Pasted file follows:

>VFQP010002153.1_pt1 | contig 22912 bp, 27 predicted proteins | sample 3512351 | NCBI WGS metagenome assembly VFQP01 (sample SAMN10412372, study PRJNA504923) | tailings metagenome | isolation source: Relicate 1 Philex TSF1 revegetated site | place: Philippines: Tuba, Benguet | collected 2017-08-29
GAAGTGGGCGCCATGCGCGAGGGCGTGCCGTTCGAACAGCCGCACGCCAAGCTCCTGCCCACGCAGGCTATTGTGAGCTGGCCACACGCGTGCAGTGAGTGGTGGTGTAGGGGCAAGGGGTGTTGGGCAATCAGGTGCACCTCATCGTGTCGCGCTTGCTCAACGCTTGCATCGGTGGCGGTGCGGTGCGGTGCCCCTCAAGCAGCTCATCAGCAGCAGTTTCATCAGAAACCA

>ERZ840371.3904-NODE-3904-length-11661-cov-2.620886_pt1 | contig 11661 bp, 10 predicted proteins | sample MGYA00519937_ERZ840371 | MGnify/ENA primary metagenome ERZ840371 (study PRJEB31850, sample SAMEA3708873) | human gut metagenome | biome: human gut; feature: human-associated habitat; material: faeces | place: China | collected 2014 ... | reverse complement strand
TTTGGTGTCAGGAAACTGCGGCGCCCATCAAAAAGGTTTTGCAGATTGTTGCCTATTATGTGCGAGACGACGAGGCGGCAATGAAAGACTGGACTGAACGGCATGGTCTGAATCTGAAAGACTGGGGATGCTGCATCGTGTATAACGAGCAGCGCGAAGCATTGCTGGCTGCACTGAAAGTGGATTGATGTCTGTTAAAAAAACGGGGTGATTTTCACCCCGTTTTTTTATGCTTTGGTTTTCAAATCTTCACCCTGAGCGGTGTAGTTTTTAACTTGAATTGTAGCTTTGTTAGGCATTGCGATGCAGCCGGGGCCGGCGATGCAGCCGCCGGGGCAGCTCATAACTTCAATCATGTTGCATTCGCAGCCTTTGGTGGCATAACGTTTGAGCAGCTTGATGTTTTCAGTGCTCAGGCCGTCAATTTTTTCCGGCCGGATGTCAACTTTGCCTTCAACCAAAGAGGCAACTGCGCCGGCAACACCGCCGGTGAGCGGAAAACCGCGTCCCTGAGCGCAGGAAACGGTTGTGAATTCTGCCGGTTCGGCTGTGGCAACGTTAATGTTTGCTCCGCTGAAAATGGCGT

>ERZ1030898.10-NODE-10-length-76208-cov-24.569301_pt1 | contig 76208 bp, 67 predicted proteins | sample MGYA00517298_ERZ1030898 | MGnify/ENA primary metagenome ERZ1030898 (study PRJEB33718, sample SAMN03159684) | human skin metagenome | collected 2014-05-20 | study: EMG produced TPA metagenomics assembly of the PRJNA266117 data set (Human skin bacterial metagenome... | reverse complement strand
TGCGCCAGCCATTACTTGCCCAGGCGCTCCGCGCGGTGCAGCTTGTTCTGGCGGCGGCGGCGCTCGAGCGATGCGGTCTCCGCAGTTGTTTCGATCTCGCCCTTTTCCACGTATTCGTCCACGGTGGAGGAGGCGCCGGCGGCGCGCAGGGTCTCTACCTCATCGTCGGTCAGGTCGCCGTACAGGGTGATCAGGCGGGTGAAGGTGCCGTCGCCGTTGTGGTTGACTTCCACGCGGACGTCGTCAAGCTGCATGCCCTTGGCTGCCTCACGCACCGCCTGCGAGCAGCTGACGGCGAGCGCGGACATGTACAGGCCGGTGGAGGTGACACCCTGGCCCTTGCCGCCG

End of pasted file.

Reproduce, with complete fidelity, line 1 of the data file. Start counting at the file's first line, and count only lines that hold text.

>VFQP010002153.1_pt1 | contig 22912 bp, 27 predicted proteins | sample 3512351 | NCBI WGS metagenome assembly VFQP01 (sample SAMN10412372, study PRJNA504923) | tailings metagenome | isolation source: Relicate 1 Philex TSF1 revegetated site | place: Philippines: Tuba, Benguet | collected 2017-08-29